Filmmaker Jane Campion is calling out the Cannes Film Festival’s well-chronicled pattern of exclusion of women filmmakers from their top prize: the Palme d’Or.

Way back in 1993, Campion became the first woman in the esteemed festival’s then-46-year history to win the coveted award for her emotionally resonant period drama The Piano, which starred Holly Hunter as a mute pianist and an 11-year-old Anna Paquin as her daughter.

Considered a turning point for the advancement of women in film at the time (even though Campion had to share the prize with a man, director Chen Kaige!) Campion’s honor soon lost its shine as year after year (24 years. Yes. 2 frickin’ 4.), countless women directors that followed (including extraordinary Selma filmmaker Ava DuVernay in 2014) lost out to so-so films helmed by their male counterparts.

But Campion will not stay silent. As the legendary filmmaker walked the red carpet at the festival’s 70th anniversary celebration this weekend in support of her TV series Top of the Lake, starring Elisabeth Moss, she had some fiery words about the famed film institution’s “woman problem.” Of the 24 years since her historic win, Campion told Vulture, “Too long! Twenty-four years! And before that, there was no one. It’s insane.”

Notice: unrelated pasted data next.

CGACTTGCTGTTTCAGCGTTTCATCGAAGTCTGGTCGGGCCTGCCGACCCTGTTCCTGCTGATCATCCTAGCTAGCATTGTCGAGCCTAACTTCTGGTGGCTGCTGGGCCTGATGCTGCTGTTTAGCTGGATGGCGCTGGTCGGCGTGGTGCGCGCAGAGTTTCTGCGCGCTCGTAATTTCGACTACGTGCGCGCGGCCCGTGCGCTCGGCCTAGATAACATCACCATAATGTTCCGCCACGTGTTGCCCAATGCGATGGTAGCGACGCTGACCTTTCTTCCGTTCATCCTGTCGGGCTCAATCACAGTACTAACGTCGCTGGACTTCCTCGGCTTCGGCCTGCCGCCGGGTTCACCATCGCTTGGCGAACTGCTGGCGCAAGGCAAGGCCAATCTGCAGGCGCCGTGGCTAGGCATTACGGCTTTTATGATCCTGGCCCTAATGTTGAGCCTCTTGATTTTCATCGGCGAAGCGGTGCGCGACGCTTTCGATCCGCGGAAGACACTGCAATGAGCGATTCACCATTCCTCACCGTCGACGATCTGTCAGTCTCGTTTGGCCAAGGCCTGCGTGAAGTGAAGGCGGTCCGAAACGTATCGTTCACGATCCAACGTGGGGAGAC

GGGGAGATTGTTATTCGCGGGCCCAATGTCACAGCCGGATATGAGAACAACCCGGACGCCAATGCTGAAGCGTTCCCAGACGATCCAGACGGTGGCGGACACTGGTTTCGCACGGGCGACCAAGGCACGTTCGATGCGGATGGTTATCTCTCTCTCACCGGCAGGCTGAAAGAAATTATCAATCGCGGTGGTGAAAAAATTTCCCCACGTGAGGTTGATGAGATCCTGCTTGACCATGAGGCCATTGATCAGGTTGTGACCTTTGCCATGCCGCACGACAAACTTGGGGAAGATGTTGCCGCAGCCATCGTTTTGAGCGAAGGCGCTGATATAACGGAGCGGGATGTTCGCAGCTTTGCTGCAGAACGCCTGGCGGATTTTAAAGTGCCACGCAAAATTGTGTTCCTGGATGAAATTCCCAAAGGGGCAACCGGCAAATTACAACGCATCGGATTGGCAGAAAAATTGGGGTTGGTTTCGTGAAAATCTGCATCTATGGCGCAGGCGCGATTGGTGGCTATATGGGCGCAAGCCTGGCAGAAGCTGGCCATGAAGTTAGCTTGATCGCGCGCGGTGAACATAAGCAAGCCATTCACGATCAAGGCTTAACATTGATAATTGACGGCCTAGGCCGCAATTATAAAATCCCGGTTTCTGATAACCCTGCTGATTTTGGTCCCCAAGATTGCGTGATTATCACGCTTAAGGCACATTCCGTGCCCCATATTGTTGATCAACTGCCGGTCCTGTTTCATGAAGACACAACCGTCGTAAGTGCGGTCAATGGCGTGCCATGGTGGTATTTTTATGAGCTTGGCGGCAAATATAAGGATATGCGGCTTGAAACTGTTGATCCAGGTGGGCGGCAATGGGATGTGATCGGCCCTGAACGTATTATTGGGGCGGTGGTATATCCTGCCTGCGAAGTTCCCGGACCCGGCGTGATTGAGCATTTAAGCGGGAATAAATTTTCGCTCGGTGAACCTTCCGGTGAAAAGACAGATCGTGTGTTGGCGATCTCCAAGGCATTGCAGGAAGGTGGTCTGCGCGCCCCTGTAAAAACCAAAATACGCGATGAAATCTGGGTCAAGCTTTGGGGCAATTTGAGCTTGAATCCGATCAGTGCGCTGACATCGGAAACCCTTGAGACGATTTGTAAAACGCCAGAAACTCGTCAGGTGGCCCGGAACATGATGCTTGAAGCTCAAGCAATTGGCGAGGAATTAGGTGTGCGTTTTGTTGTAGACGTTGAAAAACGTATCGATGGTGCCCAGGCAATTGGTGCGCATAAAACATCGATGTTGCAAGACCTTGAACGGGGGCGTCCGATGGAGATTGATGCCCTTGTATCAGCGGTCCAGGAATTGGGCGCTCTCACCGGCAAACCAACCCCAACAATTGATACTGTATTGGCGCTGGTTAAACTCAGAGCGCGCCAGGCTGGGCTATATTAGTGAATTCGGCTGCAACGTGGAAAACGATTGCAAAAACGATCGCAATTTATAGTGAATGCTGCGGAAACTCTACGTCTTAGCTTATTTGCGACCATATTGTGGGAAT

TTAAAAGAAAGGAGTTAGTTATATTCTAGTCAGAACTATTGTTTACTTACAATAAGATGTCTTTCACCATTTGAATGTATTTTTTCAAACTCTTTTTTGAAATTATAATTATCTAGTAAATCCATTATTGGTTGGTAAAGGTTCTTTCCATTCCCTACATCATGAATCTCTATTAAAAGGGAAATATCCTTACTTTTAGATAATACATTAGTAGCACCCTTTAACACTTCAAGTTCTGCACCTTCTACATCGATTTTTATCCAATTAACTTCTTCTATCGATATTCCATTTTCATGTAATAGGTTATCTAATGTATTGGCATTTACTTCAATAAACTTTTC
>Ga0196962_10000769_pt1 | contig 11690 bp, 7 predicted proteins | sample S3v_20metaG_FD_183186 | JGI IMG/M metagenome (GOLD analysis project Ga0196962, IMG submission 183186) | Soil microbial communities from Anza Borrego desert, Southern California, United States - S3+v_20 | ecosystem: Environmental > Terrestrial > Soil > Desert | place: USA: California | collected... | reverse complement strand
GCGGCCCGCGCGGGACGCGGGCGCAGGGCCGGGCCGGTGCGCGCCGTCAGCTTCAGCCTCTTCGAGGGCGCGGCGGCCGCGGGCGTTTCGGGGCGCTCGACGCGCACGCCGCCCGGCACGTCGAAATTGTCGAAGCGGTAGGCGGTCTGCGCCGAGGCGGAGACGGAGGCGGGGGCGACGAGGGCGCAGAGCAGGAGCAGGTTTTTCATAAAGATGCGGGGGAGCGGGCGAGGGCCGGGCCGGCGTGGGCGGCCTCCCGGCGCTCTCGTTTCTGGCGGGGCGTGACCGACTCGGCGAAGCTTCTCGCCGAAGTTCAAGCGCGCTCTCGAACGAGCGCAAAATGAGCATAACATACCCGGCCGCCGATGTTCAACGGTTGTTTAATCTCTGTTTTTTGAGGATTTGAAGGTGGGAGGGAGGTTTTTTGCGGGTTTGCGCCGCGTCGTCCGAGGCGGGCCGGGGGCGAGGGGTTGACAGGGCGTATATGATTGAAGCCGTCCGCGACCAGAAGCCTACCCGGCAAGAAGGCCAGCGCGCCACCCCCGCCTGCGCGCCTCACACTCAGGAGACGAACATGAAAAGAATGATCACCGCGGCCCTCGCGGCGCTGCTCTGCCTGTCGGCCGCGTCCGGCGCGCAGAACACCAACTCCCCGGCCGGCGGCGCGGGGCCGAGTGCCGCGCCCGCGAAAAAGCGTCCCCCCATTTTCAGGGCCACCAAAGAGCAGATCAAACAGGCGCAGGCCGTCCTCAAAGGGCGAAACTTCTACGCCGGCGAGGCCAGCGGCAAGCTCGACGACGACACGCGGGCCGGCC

And whatever Campion wants, Campion gets. Well, almost. Just days after her remarks, masterful filmmaker and visionary director Sofia Coppola was awarded the festival’s Best Director prize for her film The Beguiled, a Civil War-era thriller about an all-girls boarding school in Virginia starring Academy Award-winner Nicole Kidman. Coppola is only the second woman in history to capture the award. The first woman, filmmaker Yuliya Solntseva, won the prize for her motion picture, The Story of the Flaming Years in 1961.

Well, that’s progress…?